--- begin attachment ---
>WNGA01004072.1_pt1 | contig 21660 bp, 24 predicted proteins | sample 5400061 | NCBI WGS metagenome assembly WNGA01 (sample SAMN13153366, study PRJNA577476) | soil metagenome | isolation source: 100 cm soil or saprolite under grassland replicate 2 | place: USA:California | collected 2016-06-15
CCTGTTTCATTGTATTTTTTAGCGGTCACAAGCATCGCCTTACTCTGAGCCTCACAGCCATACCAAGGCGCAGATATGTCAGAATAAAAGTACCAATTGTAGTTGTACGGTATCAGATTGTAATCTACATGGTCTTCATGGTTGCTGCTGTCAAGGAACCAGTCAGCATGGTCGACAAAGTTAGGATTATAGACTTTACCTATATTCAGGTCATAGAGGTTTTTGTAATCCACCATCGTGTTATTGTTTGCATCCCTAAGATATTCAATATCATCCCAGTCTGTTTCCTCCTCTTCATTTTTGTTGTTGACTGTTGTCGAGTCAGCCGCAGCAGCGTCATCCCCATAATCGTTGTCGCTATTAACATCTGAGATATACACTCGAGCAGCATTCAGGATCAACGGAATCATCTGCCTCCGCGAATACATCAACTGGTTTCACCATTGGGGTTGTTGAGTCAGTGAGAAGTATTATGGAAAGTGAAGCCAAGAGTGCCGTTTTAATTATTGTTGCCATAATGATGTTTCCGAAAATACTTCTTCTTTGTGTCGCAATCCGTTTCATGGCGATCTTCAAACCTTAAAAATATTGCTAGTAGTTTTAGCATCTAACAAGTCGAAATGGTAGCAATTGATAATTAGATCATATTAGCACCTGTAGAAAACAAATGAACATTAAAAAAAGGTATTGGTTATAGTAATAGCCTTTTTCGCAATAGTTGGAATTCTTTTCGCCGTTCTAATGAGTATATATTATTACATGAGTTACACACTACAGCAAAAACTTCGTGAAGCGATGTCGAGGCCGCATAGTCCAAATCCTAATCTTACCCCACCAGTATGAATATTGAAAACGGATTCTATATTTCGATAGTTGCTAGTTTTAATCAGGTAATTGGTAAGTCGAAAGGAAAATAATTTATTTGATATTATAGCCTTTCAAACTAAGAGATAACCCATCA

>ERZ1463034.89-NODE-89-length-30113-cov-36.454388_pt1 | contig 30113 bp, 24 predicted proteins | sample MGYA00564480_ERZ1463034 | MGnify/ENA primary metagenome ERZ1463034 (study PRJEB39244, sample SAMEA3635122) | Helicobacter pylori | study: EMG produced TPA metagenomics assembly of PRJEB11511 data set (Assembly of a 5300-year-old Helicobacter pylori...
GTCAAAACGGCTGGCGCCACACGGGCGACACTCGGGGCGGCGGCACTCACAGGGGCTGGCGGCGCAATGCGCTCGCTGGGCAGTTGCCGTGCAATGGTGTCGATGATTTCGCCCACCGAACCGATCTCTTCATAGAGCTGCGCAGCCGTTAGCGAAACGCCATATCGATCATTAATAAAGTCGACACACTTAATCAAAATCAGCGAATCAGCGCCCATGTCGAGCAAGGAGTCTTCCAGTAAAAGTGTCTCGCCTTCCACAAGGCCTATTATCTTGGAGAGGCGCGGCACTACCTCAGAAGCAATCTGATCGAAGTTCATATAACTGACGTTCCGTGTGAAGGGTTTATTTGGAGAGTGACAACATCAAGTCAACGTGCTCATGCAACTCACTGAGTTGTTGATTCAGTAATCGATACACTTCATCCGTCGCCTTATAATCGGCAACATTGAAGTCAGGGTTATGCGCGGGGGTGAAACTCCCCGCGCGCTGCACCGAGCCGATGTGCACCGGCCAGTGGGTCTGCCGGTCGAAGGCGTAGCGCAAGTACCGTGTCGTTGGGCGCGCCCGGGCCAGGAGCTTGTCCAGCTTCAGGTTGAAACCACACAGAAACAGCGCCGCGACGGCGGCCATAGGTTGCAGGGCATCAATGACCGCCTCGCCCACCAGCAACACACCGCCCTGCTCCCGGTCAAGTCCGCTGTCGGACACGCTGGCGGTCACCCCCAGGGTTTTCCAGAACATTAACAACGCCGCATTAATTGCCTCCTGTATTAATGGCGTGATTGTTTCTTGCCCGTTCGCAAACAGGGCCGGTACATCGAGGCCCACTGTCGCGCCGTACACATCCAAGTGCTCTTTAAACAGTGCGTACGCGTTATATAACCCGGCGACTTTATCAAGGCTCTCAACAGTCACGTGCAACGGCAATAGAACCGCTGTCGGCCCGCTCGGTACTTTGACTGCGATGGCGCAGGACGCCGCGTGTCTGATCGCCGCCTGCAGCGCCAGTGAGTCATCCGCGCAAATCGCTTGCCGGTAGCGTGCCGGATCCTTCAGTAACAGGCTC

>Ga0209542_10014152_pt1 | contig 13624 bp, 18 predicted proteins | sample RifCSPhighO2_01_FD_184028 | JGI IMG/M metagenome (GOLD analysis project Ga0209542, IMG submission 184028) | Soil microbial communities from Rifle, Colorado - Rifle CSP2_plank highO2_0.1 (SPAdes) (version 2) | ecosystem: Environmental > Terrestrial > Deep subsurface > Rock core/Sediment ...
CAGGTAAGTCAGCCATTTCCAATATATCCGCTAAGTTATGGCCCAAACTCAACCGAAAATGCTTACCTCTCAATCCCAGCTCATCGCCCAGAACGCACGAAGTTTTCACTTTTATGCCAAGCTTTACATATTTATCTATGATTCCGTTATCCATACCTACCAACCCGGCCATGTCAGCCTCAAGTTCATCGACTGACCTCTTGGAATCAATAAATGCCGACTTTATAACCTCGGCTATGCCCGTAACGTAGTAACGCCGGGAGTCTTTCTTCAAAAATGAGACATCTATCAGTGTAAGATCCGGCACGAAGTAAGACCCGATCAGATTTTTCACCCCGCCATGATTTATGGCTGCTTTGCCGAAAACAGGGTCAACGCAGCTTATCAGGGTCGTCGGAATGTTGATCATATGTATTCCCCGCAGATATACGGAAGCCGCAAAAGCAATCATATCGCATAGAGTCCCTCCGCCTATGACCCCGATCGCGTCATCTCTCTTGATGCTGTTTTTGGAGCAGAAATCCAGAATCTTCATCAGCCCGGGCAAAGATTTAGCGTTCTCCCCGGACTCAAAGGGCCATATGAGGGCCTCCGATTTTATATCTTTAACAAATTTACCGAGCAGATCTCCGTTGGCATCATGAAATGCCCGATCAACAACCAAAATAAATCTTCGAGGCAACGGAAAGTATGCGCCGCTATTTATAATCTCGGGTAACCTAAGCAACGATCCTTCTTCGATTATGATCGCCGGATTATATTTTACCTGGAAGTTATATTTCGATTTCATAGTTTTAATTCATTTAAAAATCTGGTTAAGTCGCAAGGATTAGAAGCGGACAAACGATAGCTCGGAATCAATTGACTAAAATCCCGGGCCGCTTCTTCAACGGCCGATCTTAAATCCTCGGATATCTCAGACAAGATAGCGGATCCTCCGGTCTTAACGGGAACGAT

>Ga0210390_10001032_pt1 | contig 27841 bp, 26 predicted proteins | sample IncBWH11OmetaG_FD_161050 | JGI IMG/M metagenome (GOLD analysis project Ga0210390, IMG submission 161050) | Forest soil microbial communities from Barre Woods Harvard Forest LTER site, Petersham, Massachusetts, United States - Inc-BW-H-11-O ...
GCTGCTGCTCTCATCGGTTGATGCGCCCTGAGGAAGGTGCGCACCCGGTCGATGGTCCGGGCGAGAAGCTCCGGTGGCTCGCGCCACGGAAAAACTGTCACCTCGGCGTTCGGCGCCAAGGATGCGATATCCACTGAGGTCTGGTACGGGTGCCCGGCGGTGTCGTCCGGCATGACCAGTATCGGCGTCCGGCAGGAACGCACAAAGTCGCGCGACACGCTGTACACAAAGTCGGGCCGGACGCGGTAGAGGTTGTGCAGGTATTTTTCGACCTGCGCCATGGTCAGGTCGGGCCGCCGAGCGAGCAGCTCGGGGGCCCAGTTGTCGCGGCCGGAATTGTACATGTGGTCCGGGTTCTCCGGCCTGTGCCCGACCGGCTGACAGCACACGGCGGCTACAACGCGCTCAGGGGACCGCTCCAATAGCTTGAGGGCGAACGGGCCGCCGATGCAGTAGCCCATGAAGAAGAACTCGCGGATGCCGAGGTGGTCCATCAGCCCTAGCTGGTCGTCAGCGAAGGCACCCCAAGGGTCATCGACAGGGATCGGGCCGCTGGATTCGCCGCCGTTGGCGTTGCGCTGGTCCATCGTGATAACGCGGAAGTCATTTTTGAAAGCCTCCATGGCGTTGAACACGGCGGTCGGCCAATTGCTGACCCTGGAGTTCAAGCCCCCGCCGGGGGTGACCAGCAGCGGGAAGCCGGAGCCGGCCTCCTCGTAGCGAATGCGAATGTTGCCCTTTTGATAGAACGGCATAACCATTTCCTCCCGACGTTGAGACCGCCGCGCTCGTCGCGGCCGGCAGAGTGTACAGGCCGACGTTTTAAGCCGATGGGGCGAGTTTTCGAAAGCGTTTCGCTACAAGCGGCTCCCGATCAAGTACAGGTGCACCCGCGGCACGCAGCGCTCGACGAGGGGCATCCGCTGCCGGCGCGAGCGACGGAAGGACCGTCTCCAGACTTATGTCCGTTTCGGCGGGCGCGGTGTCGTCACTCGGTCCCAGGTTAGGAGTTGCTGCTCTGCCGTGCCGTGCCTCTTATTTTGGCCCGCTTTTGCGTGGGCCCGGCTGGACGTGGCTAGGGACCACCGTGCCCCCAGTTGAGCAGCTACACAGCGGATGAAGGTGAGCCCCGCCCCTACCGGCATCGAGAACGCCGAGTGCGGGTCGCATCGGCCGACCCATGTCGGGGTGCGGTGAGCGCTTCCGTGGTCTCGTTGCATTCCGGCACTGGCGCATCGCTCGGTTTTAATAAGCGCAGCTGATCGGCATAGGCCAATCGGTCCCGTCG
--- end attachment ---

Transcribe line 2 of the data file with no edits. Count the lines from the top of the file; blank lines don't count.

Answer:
CCTGTTTCATTGTATTTTTTAGCGGTCACAAGCATCGCCTTACTCTGAGCCTCACAGCCATACCAAGGCGCAGATATGTCAGAATAAAAGTACCAATTGTAGTTGTACGGTATCAGATTGTAATCTACATGGTCTTCATGGTTGCTGCTGTCAAGGAACCAGTCAGCATGGTCGACAAAGTTAGGATTATAGACTTTACCTATATTCAGGTCATAGAGGTTTTTGTAATCCACCATCGTGTTATTGTTTGCATCCCTAAGATATTCAATATCATCCCAGTCTGTTTCCTCCTCTTCATTTTTGTTGTTGACTGTTGTCGAGTCAGCCGCAGCAGCGTCATCCCCATAATCGTTGTCGCTATTAACATCTGAGATATACACTCGAGCAGCATTCAGGATCAACGGAATCATCTGCCTCCGCGAATACATCAACTGGTTTCACCATTGGGGTTGTTGAGTCAGTGAGAAGTATTATGGAAAGTGAAGCCAAGAGTGCCGTTTTAATTATTGTTGCCATAATGATGTTTCCGAAAATACTTCTTCTTTGTGTCGCAATCCGTTTCATGGCGATCTTCAAACCTTAAAAATATTGCTAGTAGTTTTAGCATCTAACAAGTCGAAATGGTAGCAATTGATAATTAGATCATATTAGCACCTGTAGAAAACAAATGAACATTAAAAAAAGGTATTGGTTATAGTAATAGCCTTTTTCGCAATAGTTGGAATTCTTTTCGCCGTTCTAATGAGTATATATTATTACATGAGTTACACACTACAGCAAAAACTTCGTGAAGCGATGTCGAGGCCGCATAGTCCAAATCCTAATCTTACCCCACCAGTATGAATATTGAAAACGGATTCTATATTTCGATAGTTGCTAGTTTTAATCAGGTAATTGGTAAGTCGAAAGGAAAATAATTTATTTGATATTATAGCCTTTCAAACTAAGAGATAACCCATCA